Key Takeaways from the Bank Director 2020 Tech Survey

What do the results from Bank Director's annual technology survey tell us about how banks are viewing technology and their ability/willingness to invest in it during a pandemic? We take a closer look at the survey's findings in the latest episode of The Purposeful Banker.


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Jim Young: Hi, and welcome to The Purposeful Banker, the podcast brought to you by Precision Lender, where we discuss the big topics on the minds of today's best bankers. I'm Jim Young, Director of Content at Precision Lender, joined again by Dallas Wells, our EVP of Strategy.
Today we're going to take a deeper look at Bank Director's annual Technology Survey, which was released earlier this fall. And Dallas, let's start off here with the timing of when the survey was conducted, which is basically in the summer after the whirlwind that was PPP. Not a real surprise then that one of the findings was 65% of respondents say their bank implemented or upgraded technology due to the coronavirus. What I'm curious about is do you look at that stat and think that's a one off, or hey, that's a growing trend?
Dallas Wells: I don't think banks did anything as a response to the pandemic that wasn't already on their roadmap or at least in their line of sight somewhere, it's just that it happened sooner than they thought and it was forced upon them of, "Hey, I know this is something you'd like to have gotten to in the next two years, five years. You got to do it in the next 30 days." So that was the sort of insanity of it all, is that it pulled forward some investment.
What I think will be really interesting to watch is does that mean that that investment's now happened and there's a little lull? And I think there will inevitably be some as banks have to digest and frankly do some cleanup of when you have to do things that fast, you got to skip a few steps and cut a few corners, and they can go back and clean up some of that.
But I think there also is going to be ... What we've seen already is that there are some really good early results from that stuff, and so it may actually cause ... I think that that will always be a spike as you look back over the trend line, but I think it may actually accelerate some of those projects going forward. Right? We'll keep some of that momentum just because the consumers have responded really well to it, and I think banks are seeing some pretty big ROI on it. It's been thrust upon them, but I think they're happy with how it's gone.
Jim Young: Yeah. Yeah, there was an article I was looking at. I don't know this specific bank (Editor's Note: It was Abilene, Texas-based First Financial Bank), but it was sort of a it's almost too much of a good thing where they did so well with PPP and adding customers during this stretch that they inadvertently went over the $10 billion asset mark earlier than they thought.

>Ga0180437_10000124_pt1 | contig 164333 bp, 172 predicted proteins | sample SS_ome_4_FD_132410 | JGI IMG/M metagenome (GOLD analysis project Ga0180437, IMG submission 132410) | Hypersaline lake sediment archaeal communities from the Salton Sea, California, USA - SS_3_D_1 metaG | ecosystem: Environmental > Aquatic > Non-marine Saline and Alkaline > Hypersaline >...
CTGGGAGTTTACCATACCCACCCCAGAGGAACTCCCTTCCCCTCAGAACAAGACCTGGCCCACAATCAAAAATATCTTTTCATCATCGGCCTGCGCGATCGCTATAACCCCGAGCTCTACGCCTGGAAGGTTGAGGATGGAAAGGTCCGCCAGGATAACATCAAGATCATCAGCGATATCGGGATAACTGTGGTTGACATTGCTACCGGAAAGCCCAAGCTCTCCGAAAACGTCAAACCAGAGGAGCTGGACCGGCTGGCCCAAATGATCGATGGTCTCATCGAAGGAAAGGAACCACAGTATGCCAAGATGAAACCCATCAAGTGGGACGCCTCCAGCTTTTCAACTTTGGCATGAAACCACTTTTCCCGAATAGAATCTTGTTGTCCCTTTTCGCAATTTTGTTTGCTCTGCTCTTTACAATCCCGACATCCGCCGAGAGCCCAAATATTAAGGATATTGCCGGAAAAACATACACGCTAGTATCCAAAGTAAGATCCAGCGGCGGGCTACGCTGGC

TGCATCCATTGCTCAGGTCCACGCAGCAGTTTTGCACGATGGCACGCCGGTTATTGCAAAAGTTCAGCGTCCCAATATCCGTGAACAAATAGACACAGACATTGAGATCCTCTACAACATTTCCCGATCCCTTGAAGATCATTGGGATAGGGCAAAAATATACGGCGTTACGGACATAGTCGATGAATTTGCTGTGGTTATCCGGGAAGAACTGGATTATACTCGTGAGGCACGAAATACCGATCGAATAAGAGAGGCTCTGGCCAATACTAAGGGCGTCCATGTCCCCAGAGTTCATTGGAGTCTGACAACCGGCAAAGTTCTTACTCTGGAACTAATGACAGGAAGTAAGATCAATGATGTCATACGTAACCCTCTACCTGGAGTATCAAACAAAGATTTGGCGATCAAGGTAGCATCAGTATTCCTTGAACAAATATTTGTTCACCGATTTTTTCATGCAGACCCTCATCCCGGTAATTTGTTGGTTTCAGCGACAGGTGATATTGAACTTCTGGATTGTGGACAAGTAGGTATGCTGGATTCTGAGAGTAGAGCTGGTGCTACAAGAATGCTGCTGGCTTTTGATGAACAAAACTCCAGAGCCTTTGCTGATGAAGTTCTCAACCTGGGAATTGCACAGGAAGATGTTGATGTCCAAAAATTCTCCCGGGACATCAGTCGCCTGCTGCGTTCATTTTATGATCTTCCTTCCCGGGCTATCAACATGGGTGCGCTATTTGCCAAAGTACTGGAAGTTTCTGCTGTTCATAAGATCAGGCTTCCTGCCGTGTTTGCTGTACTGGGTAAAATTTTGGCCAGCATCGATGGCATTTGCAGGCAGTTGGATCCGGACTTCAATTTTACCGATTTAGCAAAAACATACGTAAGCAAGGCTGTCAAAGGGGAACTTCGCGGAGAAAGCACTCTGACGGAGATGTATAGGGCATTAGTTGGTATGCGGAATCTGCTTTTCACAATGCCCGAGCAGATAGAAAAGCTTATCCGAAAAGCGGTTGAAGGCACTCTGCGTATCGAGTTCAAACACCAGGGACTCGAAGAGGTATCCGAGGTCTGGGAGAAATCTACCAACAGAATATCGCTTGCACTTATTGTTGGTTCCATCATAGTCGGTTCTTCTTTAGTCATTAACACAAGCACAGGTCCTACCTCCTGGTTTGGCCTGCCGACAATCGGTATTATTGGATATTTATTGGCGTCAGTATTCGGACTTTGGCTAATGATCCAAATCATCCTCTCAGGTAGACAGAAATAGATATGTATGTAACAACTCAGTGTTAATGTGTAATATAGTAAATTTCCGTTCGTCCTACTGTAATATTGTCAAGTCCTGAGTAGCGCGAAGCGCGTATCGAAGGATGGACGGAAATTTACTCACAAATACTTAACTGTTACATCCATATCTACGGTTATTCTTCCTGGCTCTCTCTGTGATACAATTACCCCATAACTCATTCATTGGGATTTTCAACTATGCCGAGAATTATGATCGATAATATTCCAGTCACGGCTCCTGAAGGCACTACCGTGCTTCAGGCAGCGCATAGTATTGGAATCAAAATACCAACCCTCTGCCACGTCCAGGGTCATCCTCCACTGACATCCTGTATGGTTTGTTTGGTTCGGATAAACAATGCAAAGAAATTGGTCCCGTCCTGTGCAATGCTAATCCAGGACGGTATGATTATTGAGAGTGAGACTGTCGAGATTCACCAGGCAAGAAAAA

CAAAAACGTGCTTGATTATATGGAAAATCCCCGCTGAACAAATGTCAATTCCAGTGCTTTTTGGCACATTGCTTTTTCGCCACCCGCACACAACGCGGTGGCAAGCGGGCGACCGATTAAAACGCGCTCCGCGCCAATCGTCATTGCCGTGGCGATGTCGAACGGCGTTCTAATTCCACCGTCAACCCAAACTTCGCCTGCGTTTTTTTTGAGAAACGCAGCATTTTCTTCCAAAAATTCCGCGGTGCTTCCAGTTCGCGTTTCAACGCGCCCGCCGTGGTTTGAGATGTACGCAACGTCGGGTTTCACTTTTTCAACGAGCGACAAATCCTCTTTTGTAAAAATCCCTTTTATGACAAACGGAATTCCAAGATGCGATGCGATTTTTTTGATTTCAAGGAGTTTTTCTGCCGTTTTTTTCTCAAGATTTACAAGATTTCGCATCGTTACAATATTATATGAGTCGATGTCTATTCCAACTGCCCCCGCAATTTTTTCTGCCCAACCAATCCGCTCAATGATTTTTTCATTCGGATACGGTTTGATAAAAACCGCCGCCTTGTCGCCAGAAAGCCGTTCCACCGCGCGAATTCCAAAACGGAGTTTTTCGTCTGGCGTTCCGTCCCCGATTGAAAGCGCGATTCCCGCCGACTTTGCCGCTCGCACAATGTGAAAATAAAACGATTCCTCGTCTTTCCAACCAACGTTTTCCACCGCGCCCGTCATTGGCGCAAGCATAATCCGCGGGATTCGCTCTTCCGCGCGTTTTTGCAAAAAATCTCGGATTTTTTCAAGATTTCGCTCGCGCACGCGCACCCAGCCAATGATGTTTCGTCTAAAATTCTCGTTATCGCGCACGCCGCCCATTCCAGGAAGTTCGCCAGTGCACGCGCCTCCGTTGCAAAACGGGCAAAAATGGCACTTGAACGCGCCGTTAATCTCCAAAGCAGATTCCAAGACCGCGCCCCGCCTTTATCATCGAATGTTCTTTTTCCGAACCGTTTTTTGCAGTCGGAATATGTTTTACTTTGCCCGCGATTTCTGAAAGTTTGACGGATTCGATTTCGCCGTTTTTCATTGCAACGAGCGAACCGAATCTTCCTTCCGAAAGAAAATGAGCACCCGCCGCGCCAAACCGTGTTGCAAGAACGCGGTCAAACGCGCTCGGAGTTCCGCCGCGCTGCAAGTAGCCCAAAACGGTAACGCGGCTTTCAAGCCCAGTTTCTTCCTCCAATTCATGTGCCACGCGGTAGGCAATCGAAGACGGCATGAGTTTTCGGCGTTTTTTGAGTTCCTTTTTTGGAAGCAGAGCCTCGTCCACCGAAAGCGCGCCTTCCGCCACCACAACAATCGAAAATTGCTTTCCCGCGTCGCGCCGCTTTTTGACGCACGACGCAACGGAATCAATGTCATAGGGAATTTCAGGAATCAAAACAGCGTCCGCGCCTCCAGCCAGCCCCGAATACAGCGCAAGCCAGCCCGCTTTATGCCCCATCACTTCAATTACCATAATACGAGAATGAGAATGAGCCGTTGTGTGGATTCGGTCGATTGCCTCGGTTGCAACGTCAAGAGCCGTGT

Dallas Wells: Yeah, earlier than they thought.
Jim Young: Right. But I think, yeah, again, an indication of tough time, definitely. But if things worked out well, like you said, the ROI in some of these cases could really make a case for future investments.
So that's a rosie stat, but then it's followed by this one that I thought it was a little bit curious, which was only 37% of respondents say they sought new technology providers as a result of the pandemic. So 65% are implementing new stuff and that sort of thing, but only 37% say they were looked to new technology providers. I had three possible multiple choice on this one, and maybe you can feel free to also choose none of the above.
But does that mean that A), they just already have a stable of providers, that what they needed to handle COVID and remote employees and all that, they just went to one of those? They had what they needed to meet their needs. Or B), are we talking about essentially a lot of banks that pretty much it's always the core provider for them that gives them whatever technology solution they're hoping to get? Or does it mean C), that they said, "You know what? We can do some of this stuff ourselves"?
Dallas Wells: I think it's probably a combination of two of those. What it's not is, at least according to the survey, is it wasn't the banks doing it themselves. There simply was not time to build too much stuff in-house. Now, there were a few banks, and especially the big banks, who did a whirlwind building of something, but that was largely banks that already had some homemade solutions and they were doing some modifications of those to meet some specific needs.
So really this was Bank Director does a good job of breaking all these survey results out by size of the institution. And so there's a size under 500 million usually that just their core provider provides the vast majority of their solutions, and so they did just stick with the core providers. But for the others, they used alternate providers, not their core system vendor, but it was somebody they already did business with.